Or: The Fine Art of being Interrupted Constantly whilst trying to write a coherent docum… what do you want now? The dog’s throwing up!? oh for…
I am the proud mother of four bright children, and I love them very, very much. I’m also the dog mommy of my First Reader’s poochella, and of course a wife, a lab tech, and volunteer for a cause (which I need to stick my oar back into, sorry Erin) as well as being an artist and an author and sometimes overcoming my guilt enough to actually (gasp!) take time for myself. I’m not trying to bang my drum, here. I got told by my doc yesterday that some worrying heart symptoms are due to anxiety, and I need to ‘suck it up, buttercup’ and find a way to relax more. So this is actually me lining up all my ducks and looking at them ruefully while trying to figure out how to take his advice. Aside from that, it occurred to me today that part of the problem I’m having with writing recently is that I’m having trouble holding onto the story threads. Which is probably obvious from reading the above paragraph.
It can, however, be done. I used to write short stories with one hand while cuddling a nursing baby with the other, and answering toddler questions in between sentences. Back in those days, I could only manage short stories, and assumed I’d never be a novelist because I couldn’t write anything longer than about 5000 words, and most of my stuff was nearer flash (1000 words max) than even short stories. hah! What I had was a case of the Mums. When the kidlets were all off to school, I was finally able to draft and finish a novel. For context, my eldest was 12 and my youngest 6 when that happened.
So you can write while being a full time Mom. I have, but it was all short stuff. The novels came later, and were mostly accomplished when I was in school and had an irregular schedule and less family demands on my time which allowed me to occasionally sit down and devote entire days to just writing. Ah, the heady days of several thousand words pouring from my fingertips.
Now, being back to work and on a much tighter schedule, the challenge is to simultaneously work mentally stimulating job where I’m learning and stretching my brain most days, plus keeping up with kids who want my attention and time after work, and you get the idea. I’m finding the hart part of being a pantser is keeping the story alive in my head. If I have the leisure to sit down and re-read my work, I can usually revive it and begin to write, but the problem is that then I’m out of time to actually write.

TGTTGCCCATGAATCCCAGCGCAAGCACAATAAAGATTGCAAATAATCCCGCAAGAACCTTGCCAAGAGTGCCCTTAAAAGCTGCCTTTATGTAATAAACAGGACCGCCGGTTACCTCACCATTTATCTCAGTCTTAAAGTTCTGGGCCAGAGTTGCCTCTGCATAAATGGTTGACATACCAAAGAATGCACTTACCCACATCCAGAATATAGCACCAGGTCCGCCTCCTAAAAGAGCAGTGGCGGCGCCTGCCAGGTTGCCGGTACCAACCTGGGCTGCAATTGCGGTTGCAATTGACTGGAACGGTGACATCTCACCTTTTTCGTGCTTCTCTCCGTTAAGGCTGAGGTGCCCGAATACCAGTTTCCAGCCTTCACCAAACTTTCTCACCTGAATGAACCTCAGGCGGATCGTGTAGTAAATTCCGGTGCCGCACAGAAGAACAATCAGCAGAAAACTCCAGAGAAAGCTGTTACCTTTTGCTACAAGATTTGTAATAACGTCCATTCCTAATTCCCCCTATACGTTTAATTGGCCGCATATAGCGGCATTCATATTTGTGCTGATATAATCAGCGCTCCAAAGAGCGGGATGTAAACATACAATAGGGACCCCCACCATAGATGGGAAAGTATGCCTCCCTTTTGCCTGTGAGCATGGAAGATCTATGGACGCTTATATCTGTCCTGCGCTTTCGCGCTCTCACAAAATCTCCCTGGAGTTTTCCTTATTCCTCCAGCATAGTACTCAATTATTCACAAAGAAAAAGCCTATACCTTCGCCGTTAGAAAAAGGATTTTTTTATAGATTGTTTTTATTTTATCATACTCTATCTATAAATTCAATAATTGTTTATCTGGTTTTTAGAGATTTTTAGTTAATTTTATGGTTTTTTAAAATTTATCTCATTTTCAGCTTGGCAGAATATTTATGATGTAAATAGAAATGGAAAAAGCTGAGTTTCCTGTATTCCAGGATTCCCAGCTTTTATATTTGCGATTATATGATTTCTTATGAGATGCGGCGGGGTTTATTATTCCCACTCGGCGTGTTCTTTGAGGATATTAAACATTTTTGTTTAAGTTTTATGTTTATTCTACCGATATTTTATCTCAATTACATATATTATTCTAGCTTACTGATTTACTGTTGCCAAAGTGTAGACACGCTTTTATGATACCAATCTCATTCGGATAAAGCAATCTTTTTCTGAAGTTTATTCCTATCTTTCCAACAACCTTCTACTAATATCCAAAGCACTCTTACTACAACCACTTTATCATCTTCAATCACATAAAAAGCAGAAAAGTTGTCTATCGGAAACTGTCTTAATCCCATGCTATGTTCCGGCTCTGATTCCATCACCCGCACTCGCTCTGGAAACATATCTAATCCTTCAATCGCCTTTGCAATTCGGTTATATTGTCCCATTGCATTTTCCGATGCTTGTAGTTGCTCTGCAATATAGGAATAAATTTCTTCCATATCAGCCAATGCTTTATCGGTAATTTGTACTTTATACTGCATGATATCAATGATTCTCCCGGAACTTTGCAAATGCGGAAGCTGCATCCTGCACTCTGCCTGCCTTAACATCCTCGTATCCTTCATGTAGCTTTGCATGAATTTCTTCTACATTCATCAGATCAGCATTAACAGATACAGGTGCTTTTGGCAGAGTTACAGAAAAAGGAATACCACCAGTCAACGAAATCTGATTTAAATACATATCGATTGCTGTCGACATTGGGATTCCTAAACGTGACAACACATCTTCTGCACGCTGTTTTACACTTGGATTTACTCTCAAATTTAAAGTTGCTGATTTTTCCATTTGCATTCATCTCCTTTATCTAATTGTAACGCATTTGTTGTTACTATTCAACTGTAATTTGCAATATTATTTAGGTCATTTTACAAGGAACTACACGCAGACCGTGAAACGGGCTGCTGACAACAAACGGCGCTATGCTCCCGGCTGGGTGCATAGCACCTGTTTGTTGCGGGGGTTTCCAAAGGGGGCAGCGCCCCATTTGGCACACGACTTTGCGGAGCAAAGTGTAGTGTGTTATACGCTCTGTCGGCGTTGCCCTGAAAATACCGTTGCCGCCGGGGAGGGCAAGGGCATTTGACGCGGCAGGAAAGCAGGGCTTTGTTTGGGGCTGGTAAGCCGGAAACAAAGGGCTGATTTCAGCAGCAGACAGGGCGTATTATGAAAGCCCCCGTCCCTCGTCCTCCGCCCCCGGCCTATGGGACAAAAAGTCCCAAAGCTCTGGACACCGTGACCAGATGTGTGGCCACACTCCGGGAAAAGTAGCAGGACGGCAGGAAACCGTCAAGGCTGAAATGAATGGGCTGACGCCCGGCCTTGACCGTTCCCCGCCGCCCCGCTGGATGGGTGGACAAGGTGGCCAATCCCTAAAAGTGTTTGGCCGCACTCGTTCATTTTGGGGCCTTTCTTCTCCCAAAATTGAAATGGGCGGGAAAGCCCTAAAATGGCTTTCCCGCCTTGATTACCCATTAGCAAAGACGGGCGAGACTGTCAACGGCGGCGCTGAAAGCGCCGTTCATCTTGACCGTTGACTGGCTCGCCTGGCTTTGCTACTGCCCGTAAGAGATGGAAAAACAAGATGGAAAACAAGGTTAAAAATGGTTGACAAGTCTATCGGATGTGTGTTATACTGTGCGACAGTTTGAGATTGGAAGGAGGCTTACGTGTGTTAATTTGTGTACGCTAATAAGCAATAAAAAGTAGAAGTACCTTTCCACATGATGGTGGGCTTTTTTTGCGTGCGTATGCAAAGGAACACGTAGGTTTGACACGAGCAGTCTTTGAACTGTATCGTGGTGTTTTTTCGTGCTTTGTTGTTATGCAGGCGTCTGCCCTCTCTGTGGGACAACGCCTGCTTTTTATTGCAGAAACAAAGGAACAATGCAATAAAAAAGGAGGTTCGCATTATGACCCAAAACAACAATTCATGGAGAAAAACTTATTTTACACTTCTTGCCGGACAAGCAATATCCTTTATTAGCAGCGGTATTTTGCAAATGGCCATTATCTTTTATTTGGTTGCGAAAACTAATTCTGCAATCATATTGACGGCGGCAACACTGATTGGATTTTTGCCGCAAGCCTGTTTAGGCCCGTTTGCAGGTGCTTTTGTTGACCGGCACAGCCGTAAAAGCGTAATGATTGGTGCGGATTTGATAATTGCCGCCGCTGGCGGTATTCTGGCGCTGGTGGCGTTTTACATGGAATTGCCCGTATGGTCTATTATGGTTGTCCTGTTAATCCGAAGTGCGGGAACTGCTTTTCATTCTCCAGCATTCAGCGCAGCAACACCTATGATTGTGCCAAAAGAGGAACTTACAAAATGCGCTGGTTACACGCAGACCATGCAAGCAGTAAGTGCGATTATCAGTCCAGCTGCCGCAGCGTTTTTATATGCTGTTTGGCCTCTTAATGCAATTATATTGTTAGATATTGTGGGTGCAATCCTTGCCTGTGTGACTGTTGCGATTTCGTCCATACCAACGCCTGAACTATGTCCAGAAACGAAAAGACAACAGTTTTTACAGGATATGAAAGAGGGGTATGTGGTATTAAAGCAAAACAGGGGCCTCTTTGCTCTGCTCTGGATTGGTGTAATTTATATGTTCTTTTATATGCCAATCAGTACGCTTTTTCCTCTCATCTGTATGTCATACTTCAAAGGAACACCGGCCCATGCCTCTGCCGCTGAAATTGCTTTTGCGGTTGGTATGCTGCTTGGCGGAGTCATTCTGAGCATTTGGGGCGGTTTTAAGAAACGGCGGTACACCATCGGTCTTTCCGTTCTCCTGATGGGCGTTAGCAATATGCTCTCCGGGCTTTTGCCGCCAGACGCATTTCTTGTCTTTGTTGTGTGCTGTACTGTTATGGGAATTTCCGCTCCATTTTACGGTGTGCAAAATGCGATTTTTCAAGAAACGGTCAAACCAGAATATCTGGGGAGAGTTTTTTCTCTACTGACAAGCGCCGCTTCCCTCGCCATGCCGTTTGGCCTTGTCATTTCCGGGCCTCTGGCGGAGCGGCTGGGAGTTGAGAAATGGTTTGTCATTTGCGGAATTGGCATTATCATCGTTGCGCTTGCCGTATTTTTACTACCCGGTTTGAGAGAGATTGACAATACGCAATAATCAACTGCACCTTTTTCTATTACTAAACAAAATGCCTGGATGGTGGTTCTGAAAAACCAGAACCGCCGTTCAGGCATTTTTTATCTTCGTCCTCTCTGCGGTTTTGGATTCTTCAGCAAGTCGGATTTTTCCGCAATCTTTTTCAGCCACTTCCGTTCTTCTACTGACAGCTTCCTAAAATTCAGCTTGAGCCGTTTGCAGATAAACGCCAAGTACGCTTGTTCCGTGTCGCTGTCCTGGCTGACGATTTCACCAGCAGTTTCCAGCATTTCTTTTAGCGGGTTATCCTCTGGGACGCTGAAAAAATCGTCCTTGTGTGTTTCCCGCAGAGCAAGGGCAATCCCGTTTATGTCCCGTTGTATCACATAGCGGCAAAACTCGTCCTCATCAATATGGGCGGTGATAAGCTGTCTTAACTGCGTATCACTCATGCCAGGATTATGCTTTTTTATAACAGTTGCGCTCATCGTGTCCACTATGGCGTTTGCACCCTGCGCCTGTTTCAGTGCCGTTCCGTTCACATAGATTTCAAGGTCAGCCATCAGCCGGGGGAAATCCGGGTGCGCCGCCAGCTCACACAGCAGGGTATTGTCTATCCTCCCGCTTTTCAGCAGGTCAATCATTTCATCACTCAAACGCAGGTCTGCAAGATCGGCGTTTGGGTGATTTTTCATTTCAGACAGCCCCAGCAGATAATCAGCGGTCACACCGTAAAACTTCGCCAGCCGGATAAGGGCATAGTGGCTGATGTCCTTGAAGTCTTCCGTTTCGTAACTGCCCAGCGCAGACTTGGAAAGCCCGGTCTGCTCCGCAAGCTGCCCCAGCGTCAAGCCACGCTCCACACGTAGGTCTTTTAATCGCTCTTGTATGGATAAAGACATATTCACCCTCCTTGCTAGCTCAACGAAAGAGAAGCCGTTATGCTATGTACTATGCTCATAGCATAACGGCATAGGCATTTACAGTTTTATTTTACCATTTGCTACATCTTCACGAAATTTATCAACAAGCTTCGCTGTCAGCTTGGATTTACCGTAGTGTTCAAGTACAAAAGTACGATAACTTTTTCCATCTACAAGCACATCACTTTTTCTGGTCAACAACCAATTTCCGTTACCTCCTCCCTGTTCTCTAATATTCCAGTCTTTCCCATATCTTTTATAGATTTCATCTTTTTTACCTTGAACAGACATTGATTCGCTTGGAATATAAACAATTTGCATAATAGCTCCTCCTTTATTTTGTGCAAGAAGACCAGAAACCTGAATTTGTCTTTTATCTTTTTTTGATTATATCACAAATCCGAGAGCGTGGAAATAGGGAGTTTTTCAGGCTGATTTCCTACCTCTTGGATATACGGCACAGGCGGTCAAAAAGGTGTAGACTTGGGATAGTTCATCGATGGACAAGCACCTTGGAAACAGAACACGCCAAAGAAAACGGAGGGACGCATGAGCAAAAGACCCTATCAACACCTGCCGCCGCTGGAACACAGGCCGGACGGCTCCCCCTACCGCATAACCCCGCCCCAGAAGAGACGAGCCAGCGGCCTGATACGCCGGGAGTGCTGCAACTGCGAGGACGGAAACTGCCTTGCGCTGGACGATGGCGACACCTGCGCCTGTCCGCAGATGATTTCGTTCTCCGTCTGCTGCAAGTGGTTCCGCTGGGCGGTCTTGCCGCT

What I have started to do is to not worry so much about maintaining continuity. That is what editing is for. I do, however, worry about keeping my character’s ‘voice’ crisp. Since I’d been working on two novels simultaneously, that was a concern, even though they are very different people. But as I get further into the stories, the characters are more developed in my head. Like walking out of the fog and into high definition. Some of that has to do with my focus – I’m a pantser, I don’t know what the ending is when I start writing. Or I might know the ending, and the beginning, but not the middle. Or… you get the idea. Kate Paulk has some excellent articles about being an extreme pantser over at the Mad Genius Club.
If I know I’ll have some time to write, but I’m not there yet, I’ll start thinking about the story before I arrive at my keyboard (Dragon speaking is still not working for me, although I know some of that is simply my own hangups with dictation) so when I finally get my butt in the chair, I’m prepared to write a scene, at least. If I can’t write, but I can read, I do research, which helps the story come out later. If I can’t read, but I can listen, I research – podcasts are surprisingly helpful for this. For fantasy authors, I highly recommend Lore. The episode on werewolves was awesome, even though I don’t write werewolves. But it did get me rethinking my Red Riding Hood stories. I can do podcasts or music at work without taking away from my productivity I’m being paid for.
I have a goal to write daily. Not a wordcount, but just… words. Some words. I’ve been doing well with non-fiction, but that doesn’t pay. So I have been trying to wrap my head around fiction, and here’s the thing: it’s not as easy to step into a fictional world as it is to generate, say, an essay for the blog. There’s a lot you have to gather up and get under control to spin a tale, and some days you might not have it in you. But if you kick yourself and beat yourself up over that, you’re going to teach yourself that writing is painful. Don’t do that. Human psychology is that we’re logical human beings, but we’re also emotional ones, and we don’t do things that cause us to hurt unless the logic can override the emotional. If you make yourself hurt over writing, you’re not going to be able to write. So stop that. Just put words down every day, and don’t judge them. Just write.
Now, I’m going to take my own advice.